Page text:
The Pay-it-Forward Effect: Why it doesn’t always work.

Yellow FlowerMaybe you’ve heard that marriage is like a dance. If you want your partner to change, you must lead him or her where you wish to go. More specifically, if you want your spouse to be more giving, you might try being more giving yourself.

Maybe you’ve even heard that here. 

I know you have, because I frequently get push back from readers who tell me that they’ve tried to be more giving, but their spouses are as stingy and selfish as ever. It makes me wonder: Are they married to monsters? Are they really being as generous as they say? Are they overlooking evidence that their spouses are actually very kind? 

Or is something else going on?

After reading a recent study about the Pay-it-Forward effect, it seems that, at least in some case, something else really is going on.

But first, did you know that, at fast food drive-throughs, the Pay-it-Forward effect takes place on a regular basis? The researchers described a day at Tim Horton’s where one customer paid for the person behind her in line. The person behind her then paid for the next person and so on and so forth. This went on for three hours, with 226 customers continually buying coffee for the customers behind them.

These sorts of pay-it-forward chains have suddenly arisen at Dunkin Donuts, McDonald’s, Wendy’s, KFC,  and many other establishments. Let’s try to ignore the fact that people are generously buying other people food that very well may remove years from their lifespan. Pay-it-Forward chains are just beautiful. Knowing they exist makes me feel happy to be a human being for once, you know?

So why does Pay it Forward sometimes fail to work in our closest relationships?

If you’ve been looking for every opportunity to compliment your spouse AND you regularly perform intentional loving acts of kindness AND you’re always on the lookout for kind things your spouse might be doing for you AND you are fairly sure your spouse isn’t a psychopath, here’s what might be going on: The Bystander Effect. I’ll quote the researchers: “When participants observed a low level of helping, it increased their own likelihood of helping; but when they observed a high level of helping, they did not themselves help—they appeared to feel that their own sacrifice was no longer needed.” It’s also called social loafing. If I loved that phrase any more, I’d have to marry it.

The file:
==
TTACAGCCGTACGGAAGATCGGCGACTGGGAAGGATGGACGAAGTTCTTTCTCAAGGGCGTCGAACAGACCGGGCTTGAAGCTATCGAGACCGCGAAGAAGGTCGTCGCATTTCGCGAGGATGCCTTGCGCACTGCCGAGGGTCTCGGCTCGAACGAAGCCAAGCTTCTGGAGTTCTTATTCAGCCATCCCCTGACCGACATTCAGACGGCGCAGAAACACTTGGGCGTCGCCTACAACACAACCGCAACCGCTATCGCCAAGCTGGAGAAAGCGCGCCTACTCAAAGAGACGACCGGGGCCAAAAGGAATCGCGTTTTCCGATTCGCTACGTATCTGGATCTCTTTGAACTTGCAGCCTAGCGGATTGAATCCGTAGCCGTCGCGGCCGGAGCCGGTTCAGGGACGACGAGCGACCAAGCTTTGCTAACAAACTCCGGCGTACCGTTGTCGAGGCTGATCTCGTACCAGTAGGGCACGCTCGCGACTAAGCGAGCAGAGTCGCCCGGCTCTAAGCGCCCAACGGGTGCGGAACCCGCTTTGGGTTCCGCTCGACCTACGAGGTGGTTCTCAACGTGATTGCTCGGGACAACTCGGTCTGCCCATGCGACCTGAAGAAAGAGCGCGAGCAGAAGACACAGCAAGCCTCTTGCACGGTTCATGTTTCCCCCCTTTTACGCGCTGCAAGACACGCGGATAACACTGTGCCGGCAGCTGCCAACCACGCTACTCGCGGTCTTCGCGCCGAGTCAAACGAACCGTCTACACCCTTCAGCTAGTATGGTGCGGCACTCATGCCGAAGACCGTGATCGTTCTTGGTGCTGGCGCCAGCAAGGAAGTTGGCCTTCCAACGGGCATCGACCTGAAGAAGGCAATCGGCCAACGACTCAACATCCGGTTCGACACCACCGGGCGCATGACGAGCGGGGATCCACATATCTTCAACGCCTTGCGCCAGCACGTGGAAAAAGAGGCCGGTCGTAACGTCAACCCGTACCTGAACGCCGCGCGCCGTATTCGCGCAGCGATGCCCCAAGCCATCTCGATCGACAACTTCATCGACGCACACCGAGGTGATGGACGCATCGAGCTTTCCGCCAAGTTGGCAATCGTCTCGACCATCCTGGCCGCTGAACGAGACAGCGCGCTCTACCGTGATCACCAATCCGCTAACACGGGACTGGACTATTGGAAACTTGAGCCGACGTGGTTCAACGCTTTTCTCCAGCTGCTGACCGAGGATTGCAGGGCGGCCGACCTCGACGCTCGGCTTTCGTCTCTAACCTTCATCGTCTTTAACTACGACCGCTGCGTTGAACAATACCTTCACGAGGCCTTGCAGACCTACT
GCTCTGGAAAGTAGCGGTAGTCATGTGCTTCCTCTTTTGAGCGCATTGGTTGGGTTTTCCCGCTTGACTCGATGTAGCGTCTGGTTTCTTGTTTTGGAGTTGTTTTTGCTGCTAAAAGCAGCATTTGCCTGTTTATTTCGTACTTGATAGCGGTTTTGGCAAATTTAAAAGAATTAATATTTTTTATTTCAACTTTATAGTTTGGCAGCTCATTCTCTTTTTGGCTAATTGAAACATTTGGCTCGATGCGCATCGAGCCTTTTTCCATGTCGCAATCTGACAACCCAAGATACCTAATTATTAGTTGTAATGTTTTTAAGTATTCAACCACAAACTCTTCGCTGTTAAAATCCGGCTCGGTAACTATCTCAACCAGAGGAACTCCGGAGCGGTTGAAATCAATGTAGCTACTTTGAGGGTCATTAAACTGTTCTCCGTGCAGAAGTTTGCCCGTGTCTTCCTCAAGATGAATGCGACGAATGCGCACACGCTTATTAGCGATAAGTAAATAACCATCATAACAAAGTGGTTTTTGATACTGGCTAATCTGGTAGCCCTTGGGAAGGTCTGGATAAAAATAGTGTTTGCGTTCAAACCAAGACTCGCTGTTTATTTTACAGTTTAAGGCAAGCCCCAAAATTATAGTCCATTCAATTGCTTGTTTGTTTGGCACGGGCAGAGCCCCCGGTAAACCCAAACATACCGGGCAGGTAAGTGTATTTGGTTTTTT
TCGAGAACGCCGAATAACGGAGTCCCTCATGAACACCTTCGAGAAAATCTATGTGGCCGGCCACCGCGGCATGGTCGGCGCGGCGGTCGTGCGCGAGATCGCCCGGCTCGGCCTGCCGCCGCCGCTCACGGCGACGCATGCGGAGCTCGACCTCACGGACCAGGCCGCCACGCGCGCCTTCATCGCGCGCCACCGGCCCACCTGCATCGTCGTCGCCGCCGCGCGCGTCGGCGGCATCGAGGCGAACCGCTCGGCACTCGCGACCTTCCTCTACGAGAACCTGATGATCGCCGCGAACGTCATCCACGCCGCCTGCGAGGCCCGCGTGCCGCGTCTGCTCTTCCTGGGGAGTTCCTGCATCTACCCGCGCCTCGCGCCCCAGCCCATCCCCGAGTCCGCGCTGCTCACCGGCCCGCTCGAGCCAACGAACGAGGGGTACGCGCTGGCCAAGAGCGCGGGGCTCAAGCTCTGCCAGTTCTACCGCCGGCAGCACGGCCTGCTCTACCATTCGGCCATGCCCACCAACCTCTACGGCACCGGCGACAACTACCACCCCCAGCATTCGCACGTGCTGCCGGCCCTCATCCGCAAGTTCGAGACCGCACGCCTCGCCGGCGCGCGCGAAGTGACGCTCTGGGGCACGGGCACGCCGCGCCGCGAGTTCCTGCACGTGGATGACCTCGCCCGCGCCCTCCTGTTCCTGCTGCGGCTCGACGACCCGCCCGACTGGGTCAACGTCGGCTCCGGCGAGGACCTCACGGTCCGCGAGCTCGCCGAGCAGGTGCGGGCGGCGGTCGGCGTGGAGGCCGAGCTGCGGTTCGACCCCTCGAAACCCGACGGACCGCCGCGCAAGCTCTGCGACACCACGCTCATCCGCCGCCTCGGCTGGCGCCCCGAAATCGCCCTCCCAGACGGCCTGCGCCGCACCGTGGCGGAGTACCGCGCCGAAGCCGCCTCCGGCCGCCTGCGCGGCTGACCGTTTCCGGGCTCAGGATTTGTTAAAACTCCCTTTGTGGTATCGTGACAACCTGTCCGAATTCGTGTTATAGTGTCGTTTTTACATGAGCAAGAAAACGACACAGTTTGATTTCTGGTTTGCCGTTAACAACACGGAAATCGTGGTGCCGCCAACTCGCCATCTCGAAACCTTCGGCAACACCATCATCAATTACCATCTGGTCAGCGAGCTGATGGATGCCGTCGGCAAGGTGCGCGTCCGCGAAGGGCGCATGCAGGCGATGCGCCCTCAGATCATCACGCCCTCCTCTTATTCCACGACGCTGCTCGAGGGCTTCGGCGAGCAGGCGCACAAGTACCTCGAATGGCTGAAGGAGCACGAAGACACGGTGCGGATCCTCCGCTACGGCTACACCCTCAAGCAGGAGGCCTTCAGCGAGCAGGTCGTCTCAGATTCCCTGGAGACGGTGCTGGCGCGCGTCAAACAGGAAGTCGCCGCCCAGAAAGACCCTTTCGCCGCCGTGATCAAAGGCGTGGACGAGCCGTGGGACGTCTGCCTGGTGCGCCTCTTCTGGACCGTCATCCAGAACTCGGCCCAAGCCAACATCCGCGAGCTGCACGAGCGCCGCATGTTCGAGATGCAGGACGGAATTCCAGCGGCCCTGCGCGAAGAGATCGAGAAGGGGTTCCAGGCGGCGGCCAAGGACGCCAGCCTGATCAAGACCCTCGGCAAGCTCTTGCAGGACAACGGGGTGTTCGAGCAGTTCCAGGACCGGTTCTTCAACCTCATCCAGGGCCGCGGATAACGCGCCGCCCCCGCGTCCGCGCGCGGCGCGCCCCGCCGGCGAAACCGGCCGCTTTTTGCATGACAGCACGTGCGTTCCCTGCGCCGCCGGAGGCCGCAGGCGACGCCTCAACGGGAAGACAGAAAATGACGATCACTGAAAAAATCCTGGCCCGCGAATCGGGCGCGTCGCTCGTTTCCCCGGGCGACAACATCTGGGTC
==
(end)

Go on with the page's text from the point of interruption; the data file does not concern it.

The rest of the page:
How do you turn a social loafer into a Pay-it-Forward comrade? Do you think I know? I don’t, people. But, based on the research, I can make a wild guess: Stop doing it all.

Yes, continue to be kind. Compliment your spouse. Perform loving acts of kindness. But leave a few things undone every day. In this way, you’ll create opportunities for your spouse to pitch in. You’ll also show your vulnerable side. That’s important. Often when one person does it all and the other loafs, the do-it-all spouse comes off as a know-it-all perfectionist, a super human of sorts, the kind of person who needs no help, needs no smiles, and is just generally a robot with skin and mitochondria. I speak from experience.

Don’t be a robot. Be human. Humans are screw ups. If this weren’t true, we wouldn’t have the phrase, “Well, you’re only human after all.”

Embrace your human side. Be vocal about your fatigue. Talk about your brain fog. Mention how a neat and tidy room gets you off. Say how hard it is for you to do little things, such as stand in line at the post office without getting angry.

And invite your spouse onto the Pay-it-Forward dance floor. Let’s say the sink is full of dishes. You might say, “Wow, look at that. A sink full of dishes. It hurts my soul to look at that. I have about 5 minutes before I have to go to the gym. I’m going to wash as many as I can. Perhaps you could finish the job? That would be so kind of you.”